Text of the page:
Arizona Supreme Court Rules Republicans Gosar, Biggs, Finchem Can Stay On The Ballot In 2022
UNITED STATES - OCTOBER 16: Reps. Andy Biggs, R-Ariz., Andy Harris, R-Md., left, and Steve King, R-Iowa, speak to reporters after being denied entrance to the deposition and access to the transcripts related to the House's impeachment inquiry in the Capitol Visitor Center on Wednesday, Oct. 16, 2019. Michael McKinley, a former State Department adviser, and Kurt Volker, the former special envoy to Ukraine, were being deposed inside. (Photo By Tom Williams/CQ-Roll Call, Inc via Getty Images)
Tom Williams/CQ-Roll Call, Inc via Getty Images

The highest court in Arizona has ruled that three Republican lawmakers can remain on the ballot, after voters in the state challenged their candidacy.

The Supreme Court of Arizona ruled that Republican Congressmen Paul Gosar and Andy Biggs, along with State Representative Mark Finchem, can remain on the ballot in their respective races, after a group of Arizona voters sued to stop the Republicans from appearing on the primary ballot in Arizona’s August primary, on the grounds that the three had participated in an insurrection in violation of the 14th amendment’s disqualification clause. Gosar and Biggs are incumbents running for re-election in their congressional districts, while Finchem is running to become the Arizona Secretary of State.

According to the ruling, the plaintiffs alleged that the three Republicans were ineligible to run for office because of their alleged involvement in the events surrounding the Capitol riot on January 6, 2021. The plaintiffs argued that all three “engaged in acts that amounted to an insurrection or rebellion under Section 3” of the 14th amendment to the Constitution, which specifically prohibits individuals from holding any state or local office who participate in an insurrection against the United States, commonly known as the “Disqualification Clause”:

No person shall be a Senator or Representative in Congress, or elector of President and Vice-President, or hold any office, civil or military, under the United States, or under any State, who, having previously taken an oath, as a member of Congress, or as an officer of the United States, or as a member of any State legislature, or as an executive or judicial officer of any State, to support the Constitution of the United States, shall have engaged in insurrection or rebellion against the same, or given aid or comfort to the enemies thereof. But Congress may by a vote of two-thirds of each House, remove such disability.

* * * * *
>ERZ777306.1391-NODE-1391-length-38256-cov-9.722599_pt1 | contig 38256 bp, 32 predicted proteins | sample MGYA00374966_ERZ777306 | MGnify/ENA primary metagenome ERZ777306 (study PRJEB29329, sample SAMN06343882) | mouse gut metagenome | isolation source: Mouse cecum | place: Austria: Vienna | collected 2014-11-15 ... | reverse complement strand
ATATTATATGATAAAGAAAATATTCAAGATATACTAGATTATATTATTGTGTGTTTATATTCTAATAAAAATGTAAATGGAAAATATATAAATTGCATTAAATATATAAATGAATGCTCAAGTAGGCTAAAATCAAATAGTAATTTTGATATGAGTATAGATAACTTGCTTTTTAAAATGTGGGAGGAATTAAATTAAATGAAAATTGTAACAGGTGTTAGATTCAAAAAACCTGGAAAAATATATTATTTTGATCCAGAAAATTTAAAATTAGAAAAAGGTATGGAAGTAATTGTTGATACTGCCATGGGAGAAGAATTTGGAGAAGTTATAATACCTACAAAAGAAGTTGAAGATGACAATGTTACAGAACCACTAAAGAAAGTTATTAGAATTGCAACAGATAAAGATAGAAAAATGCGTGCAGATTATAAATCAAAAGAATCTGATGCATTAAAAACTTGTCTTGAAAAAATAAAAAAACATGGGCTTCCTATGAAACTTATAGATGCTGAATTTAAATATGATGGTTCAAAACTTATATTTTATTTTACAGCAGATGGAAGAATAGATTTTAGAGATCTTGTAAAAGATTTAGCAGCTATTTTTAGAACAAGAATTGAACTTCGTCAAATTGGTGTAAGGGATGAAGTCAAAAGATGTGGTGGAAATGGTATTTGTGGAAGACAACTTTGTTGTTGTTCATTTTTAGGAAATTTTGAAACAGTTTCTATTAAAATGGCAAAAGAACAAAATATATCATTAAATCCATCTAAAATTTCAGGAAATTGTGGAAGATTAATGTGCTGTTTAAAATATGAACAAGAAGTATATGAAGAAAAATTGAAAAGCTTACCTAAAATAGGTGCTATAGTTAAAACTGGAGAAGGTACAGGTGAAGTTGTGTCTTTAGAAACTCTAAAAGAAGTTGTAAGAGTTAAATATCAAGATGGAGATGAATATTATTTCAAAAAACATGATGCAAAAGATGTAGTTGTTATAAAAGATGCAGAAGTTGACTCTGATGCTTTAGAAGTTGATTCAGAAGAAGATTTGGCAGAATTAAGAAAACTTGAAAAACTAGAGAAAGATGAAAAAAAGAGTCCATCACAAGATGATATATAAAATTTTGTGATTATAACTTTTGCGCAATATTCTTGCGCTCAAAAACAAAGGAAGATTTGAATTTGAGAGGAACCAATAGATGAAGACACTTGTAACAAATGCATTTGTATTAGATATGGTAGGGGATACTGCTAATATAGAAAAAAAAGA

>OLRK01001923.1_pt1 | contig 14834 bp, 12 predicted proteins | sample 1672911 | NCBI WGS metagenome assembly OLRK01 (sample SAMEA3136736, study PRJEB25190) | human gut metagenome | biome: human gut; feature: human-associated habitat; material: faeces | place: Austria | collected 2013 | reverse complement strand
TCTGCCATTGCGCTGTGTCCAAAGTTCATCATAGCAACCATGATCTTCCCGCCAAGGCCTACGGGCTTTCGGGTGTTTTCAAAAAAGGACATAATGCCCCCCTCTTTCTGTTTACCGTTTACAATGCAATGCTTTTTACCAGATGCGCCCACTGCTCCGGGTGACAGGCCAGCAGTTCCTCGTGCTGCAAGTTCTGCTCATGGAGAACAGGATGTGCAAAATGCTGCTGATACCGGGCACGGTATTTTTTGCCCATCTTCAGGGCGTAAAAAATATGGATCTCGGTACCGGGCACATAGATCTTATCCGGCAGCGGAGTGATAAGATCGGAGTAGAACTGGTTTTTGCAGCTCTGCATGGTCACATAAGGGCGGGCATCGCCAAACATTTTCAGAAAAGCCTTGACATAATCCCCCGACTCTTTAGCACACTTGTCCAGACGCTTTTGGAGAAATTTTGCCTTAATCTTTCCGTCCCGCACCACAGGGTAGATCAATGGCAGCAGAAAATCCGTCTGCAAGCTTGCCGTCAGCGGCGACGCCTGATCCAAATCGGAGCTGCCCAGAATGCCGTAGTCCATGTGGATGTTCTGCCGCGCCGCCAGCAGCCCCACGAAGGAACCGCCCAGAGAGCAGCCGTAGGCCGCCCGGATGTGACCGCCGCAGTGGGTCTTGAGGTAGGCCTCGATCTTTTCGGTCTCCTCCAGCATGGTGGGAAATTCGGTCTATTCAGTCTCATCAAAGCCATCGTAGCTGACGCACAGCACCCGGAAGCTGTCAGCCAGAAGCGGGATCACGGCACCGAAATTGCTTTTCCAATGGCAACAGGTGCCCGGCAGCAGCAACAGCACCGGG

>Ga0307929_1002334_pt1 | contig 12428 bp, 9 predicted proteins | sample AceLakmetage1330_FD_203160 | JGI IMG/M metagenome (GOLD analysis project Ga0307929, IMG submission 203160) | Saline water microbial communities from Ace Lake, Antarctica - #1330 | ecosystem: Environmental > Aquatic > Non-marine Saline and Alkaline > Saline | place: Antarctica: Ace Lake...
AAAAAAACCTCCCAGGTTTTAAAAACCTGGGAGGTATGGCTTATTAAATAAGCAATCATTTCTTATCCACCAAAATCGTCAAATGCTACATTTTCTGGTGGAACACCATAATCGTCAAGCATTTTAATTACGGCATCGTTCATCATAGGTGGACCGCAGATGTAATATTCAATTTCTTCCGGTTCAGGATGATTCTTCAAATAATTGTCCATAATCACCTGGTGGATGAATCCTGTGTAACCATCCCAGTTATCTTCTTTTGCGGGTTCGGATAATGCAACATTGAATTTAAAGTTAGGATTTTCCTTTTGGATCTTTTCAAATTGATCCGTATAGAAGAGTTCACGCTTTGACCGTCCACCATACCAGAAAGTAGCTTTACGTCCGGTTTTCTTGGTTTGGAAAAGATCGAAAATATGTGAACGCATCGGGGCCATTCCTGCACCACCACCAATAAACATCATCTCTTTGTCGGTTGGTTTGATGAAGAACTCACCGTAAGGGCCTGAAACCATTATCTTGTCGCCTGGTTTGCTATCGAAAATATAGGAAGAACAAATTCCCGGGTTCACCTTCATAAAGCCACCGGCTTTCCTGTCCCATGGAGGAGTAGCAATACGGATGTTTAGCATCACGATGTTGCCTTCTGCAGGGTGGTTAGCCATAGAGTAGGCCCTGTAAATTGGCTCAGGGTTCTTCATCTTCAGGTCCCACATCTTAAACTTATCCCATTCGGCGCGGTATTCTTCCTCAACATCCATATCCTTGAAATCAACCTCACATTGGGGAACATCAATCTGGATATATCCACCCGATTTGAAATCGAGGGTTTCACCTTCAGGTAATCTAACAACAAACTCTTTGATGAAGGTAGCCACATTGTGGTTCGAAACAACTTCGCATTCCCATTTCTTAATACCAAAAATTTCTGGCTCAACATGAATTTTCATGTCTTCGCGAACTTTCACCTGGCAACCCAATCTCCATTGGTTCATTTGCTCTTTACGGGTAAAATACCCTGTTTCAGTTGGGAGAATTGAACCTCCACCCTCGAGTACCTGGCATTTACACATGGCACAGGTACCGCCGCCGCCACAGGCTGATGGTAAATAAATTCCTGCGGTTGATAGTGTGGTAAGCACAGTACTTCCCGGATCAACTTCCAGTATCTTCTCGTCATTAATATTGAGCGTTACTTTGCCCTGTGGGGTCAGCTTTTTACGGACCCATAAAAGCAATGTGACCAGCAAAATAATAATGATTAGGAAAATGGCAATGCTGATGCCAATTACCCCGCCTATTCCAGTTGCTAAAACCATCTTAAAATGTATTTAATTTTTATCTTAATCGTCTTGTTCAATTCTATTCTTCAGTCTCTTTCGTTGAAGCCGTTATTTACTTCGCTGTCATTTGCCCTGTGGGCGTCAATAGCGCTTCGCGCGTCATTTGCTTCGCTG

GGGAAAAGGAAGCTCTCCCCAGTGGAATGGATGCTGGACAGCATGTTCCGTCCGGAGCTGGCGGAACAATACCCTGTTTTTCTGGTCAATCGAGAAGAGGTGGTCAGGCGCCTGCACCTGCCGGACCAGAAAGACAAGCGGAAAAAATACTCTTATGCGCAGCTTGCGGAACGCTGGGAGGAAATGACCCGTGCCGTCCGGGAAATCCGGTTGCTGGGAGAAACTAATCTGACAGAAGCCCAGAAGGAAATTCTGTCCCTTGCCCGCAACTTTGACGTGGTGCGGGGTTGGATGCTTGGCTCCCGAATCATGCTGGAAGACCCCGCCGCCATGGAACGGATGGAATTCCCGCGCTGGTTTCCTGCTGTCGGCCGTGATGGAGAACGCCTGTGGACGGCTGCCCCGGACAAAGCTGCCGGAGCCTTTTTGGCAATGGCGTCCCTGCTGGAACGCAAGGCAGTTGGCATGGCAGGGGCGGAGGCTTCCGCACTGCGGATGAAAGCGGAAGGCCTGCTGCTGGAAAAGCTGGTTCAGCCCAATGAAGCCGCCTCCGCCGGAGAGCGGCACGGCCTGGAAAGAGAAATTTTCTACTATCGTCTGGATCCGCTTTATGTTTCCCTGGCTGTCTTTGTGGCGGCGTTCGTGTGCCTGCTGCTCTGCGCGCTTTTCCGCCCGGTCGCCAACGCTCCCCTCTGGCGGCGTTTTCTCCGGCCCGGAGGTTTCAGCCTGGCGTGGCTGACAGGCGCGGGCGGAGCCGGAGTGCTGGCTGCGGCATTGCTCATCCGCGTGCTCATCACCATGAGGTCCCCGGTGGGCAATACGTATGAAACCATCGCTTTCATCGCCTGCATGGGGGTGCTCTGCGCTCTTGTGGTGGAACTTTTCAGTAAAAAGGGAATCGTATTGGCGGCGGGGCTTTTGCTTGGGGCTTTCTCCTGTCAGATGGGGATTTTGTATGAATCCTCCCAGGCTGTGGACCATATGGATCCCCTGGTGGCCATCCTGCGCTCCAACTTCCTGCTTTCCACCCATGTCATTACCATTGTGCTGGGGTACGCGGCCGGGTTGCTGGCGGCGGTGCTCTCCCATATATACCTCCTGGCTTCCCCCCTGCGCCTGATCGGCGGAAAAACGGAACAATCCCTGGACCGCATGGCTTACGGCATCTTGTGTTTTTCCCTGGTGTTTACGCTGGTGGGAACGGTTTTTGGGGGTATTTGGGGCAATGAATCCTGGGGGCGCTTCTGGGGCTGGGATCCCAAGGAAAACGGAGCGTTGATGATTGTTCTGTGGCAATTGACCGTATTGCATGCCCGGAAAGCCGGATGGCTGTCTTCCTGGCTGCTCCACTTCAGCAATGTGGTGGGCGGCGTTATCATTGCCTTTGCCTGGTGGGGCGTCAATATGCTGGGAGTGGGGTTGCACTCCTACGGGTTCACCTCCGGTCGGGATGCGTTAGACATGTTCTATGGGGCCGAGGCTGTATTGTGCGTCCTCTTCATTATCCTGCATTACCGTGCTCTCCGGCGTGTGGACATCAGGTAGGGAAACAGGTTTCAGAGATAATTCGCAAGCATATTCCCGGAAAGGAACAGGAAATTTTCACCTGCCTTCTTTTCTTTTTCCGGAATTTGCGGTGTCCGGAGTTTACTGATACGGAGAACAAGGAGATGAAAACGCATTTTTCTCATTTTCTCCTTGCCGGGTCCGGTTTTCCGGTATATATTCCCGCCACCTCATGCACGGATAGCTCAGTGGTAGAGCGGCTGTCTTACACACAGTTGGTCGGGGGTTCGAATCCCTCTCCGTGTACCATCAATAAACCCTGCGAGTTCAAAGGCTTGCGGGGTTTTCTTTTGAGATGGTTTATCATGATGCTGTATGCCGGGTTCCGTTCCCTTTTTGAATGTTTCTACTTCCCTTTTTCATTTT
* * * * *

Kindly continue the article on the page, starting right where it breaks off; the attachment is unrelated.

The case originated in the Maricopa County Superior Court, which ruled in favor of the three candidates. The Superior Court ruled that: Congress did not establish a private right of action to enforce the Disqualification Clause, neither does the criminal statute outlawing insurrection and rebellion; the Arizona state law governing election challenges similarly does not provide for private right of action, and; the Constitution only gives Congress the authority to determine qualifications for holding office, among other rulings. The Supreme Court agreed with the lower court’s findings, noting that Section 5 of the 14th Amendment expressly delegates the authority on whether and how to enforce the Disqualification Clause to Congress. The Court also ruled that a state-level election challenge is not the proper way to enact a Disqualification Clause challenge, and out of the scope of Arizona law. The Court thus upheld the lower Court ruling; all three candidates will appear on the ballot for the August primary.

Gosar lauded the ruling on Twitter Monday. “Breaking: The AZ Supreme Court just ruled that me, @RepAndyBiggsAZ and @RealMarkFinchem will remain on the ballot,” Gosar tweeted. “The Democrats lose again and now have to try to beat us at the ballot box. ✔️Free Speech Wins ✔️No ‘Insurrection’ no Disqualification Clause.”

A judge in Georgia dismissed a similar legal challenge to the candidacy of Congresswoman Marjorie Taylor Greene Friday. North Carolina Congressman Madison Cawthorn is still facing a challenge of his own, originally filed in January.

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